One of the gripes I hear most from writers is about the challenge of making characters sound different, i.e. giving them each an individual voice. Let’s explore the subject, shall we?
One way of making your characters sound different is to give them an accent. And this can certainly work, as long as you use their brogue or twang sparingly, like you would spice. Add too much and it becomes distracting gibberish that’s hard to parse out.
The other way is to change their syntax. But don’t go all Jar-Jar on us. One of the best examples of syntax usage is R. M. Meluch’s character Dr. Mo Shah.
Dr. Shah’s voice sounded again from the intercom. “Captain? May I be having a word with you?” Confidentially, Mo Shah’s tone added.
“Oh. These are not being signs of slaughter. These are being medical communications. Physicians conferring with each other, I am believing.”
“He did not pass the drug scan,” Dr. Shah reported.
Farragut pursed his lips. Spoke at last: “What’s he doing?”
“The whole pharmacy,” Mo answered. “And the R&D lab.”
I pulled the above quotes from one page at the point in the story where Dr. Shah is introduced. We are told that he is a Riverite (to explain the speech pattern) and then the syntax is used to establish that this is how Dr. Shah speaks, but as the conversation goes along, you’ll also see he uses what would be considered more typical syntax. Not every sentence he speaks needs to be marked by his Riverite form of speech. It would become too cumbersome to the reader, and the writer, to come up with increasing complexity.
If you like space opera, this is one of my absolute favorites, and Meluch provides us with not one, but SIX brilliantly entertaining novels filled with some of the best characters you’ll see. I highly recommend Tour of the Merrimack (6 Book Series).
So, what if you don’t want to use syntax and accents for your characters? Let’s say you’ve already got one with an accent and another one that use strange syntax, or maybe that kind of thing is not your forte? Isn’t there an easier way to do this?
One way would be pay attention to how people speak and start taking notes. This is more of a strategic, long-term plan. Also, travel will help expand your horizons here, but that too is a long-term plan, and expensive. You could get some exposure by watching movies with characters that have distinct speech patterns. John Wayne’s speech patterns come to mind. So does Tom Ellis’s Lucifer Morningstar character in Lucifer.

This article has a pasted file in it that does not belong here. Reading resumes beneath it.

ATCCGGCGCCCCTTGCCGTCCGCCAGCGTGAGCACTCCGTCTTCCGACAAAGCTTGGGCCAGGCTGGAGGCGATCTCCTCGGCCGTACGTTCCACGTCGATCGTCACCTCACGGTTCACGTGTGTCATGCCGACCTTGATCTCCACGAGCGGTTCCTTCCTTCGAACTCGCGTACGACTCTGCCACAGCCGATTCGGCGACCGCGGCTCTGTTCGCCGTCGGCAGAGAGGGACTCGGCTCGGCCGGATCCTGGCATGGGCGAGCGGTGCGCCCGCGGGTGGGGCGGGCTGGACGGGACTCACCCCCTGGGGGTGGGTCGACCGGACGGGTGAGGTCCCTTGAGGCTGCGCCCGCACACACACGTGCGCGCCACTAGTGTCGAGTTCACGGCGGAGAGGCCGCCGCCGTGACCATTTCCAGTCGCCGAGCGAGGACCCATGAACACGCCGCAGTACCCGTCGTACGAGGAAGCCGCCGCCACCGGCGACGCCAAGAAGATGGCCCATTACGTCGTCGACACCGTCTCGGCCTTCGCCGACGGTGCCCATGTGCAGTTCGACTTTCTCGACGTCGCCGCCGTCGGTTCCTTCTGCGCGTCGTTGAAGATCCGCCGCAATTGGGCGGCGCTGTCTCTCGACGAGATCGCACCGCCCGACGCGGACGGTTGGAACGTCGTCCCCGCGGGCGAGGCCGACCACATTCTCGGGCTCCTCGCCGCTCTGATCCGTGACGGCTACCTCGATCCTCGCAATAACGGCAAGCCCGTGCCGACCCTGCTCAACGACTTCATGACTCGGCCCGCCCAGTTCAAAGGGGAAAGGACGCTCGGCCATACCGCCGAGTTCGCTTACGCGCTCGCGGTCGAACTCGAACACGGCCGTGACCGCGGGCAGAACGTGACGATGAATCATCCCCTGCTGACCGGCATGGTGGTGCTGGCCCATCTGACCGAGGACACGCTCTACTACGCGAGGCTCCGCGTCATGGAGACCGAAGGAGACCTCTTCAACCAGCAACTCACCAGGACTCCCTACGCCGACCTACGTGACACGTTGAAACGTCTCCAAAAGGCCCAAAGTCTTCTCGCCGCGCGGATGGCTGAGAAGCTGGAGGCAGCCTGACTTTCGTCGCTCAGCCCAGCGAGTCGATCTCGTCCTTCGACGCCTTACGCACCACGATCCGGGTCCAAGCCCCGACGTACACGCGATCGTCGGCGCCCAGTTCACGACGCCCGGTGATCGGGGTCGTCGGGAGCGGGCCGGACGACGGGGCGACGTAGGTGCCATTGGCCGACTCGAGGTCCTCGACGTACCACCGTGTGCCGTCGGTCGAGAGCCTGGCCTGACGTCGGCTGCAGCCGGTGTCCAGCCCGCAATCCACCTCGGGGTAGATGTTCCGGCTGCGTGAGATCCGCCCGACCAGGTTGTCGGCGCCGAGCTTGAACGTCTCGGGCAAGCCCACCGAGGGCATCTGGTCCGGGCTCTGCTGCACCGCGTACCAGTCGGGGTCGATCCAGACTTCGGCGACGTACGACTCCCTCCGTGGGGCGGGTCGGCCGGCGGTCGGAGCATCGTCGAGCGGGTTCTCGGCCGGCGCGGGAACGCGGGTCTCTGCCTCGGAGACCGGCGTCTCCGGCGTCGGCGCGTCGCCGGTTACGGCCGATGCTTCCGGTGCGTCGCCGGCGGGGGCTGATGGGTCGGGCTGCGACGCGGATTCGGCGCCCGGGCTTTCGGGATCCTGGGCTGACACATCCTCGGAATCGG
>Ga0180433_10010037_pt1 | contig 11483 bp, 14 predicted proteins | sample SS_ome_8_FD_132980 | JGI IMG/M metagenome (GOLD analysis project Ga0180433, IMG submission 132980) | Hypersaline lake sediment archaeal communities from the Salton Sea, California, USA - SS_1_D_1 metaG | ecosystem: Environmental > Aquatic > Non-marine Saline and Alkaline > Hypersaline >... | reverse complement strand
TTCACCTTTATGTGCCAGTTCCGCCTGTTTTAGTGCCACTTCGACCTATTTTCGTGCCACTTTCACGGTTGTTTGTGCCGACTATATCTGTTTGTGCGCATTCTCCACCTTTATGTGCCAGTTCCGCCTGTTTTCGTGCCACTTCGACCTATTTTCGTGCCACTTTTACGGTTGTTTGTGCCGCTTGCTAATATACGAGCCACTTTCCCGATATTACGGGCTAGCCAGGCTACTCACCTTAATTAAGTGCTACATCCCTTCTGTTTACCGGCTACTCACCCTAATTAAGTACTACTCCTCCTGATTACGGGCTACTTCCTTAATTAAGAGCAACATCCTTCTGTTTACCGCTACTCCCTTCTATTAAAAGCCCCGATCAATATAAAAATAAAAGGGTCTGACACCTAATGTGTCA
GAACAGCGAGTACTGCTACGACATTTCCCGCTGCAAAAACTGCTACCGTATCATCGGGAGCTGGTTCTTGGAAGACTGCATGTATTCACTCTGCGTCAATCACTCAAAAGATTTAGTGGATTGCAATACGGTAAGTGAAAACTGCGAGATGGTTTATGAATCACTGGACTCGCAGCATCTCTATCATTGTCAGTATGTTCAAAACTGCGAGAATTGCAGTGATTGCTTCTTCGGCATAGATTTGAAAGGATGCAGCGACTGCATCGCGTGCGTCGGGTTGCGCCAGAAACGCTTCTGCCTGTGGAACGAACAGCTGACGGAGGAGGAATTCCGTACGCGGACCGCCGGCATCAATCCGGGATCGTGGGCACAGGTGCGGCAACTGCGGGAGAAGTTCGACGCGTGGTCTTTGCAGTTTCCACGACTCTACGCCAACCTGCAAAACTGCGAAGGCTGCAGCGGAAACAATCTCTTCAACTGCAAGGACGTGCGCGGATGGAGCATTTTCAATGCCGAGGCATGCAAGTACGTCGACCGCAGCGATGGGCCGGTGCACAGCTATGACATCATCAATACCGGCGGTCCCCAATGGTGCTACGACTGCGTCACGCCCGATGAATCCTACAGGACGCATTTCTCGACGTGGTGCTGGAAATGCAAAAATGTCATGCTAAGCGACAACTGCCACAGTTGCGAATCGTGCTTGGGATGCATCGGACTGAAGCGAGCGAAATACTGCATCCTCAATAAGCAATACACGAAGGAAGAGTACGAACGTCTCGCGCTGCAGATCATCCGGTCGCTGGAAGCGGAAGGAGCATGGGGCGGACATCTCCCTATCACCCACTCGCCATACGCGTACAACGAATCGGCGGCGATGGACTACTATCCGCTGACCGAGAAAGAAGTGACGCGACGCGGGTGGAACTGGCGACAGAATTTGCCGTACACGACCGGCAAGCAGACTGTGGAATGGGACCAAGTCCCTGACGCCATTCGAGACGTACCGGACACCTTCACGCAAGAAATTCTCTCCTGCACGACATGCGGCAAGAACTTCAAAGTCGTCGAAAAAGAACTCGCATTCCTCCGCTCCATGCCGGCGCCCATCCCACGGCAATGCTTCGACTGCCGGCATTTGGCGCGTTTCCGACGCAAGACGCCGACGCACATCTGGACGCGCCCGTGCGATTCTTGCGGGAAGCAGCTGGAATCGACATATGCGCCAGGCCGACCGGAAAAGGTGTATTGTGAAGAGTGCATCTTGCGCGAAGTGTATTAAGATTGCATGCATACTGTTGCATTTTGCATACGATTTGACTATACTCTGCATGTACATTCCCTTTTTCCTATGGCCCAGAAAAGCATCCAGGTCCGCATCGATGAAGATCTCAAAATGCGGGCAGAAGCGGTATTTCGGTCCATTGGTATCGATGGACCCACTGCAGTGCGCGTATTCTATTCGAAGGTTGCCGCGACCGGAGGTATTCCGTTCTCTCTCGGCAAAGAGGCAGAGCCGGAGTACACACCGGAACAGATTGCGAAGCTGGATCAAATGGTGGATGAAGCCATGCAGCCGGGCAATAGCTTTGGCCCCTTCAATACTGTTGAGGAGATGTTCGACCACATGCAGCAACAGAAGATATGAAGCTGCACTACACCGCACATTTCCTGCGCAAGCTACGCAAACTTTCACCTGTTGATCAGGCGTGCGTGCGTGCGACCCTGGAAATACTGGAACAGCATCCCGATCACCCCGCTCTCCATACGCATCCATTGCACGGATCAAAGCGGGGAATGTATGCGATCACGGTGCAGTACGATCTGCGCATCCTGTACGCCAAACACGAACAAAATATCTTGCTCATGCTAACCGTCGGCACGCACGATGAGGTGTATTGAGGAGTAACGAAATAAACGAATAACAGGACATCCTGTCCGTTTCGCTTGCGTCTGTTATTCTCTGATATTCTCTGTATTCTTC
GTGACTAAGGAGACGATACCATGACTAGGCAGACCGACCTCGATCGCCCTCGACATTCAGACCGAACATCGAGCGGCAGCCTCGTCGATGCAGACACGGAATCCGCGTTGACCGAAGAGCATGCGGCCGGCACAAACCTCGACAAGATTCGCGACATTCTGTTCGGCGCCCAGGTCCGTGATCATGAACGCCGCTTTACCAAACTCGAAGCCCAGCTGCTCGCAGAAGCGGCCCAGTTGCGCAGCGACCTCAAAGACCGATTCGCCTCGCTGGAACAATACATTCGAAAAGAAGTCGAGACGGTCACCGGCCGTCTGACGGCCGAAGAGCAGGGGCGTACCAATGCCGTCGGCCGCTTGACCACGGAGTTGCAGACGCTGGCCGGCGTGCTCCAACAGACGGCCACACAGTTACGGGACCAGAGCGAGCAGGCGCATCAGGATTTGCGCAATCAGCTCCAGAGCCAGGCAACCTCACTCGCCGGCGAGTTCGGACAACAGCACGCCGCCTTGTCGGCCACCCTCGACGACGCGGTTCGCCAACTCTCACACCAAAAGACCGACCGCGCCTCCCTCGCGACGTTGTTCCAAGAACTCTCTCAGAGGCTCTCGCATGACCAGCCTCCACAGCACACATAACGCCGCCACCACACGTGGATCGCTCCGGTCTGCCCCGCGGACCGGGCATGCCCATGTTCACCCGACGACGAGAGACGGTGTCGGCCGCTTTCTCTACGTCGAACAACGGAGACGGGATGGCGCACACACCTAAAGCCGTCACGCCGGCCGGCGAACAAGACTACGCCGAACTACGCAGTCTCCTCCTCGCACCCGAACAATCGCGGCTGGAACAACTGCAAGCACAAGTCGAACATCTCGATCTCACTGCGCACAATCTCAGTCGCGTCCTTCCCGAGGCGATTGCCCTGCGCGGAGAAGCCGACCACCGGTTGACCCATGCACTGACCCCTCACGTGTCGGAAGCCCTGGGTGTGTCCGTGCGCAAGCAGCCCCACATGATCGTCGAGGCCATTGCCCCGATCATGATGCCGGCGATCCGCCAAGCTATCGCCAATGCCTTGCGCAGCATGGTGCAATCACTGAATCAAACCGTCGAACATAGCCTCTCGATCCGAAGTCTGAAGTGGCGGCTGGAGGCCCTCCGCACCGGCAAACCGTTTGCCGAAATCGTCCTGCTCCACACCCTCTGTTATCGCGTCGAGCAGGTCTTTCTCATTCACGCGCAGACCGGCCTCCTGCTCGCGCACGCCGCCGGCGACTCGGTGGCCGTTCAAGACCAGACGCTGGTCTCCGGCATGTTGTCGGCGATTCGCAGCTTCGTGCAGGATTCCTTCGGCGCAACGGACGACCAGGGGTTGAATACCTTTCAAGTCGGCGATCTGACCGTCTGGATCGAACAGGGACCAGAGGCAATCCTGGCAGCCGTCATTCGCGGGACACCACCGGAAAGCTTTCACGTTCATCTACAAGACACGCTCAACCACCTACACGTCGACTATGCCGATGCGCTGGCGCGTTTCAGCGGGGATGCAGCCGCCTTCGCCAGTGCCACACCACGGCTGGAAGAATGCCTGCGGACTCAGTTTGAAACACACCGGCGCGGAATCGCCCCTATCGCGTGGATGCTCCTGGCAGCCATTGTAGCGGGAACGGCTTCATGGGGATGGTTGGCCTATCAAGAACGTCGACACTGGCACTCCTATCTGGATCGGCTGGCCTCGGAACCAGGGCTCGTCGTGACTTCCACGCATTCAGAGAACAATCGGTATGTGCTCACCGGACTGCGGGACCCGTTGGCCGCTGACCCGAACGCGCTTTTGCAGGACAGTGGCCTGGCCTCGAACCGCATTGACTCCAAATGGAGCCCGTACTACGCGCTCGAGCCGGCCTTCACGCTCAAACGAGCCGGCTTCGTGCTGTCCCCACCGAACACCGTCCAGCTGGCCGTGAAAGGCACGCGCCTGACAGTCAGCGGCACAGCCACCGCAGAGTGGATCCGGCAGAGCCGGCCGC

What about now? Like, right now?
Well, my best advice is to look at your writing and ask yourself this question: When I write, whose voice am I using?
Now if you’re scratching your head here, that’s okay. English being what it is, “voice” has a lot of meanings. So, to be clear, I don’t mean speech specifically, even though I am referring to dialogue, in part. By “voice” I mean the whole thing, i.e. everything that goes on a page, including the dialogue.
In writing, there are two types of “voices.” The first is author voice. The second is character voice.
Sometimes the narration is in the author’s voice, like for a story written from an omniscient viewpoint. Everything on the page is the author telling you the story. He may use the character’s voice in dialogue, but everything that is not dialogue, is narrator voice. In author voice, we are told things the character can’t know. We are told things that have not happened yet. We are told what every character in the scene is thinking and feeling. You still need to make the dialogue sound distinct, but otherwise your narration has to stay consistently in author voice.
An example of omniscient narration (not dialogue) might sound like this:
Fred wanted to go get out of town now, but Harry wanted stay. John was sad and pouting in the corner because his parents had been killed. None of the men had any idea of how much worse things were going to get.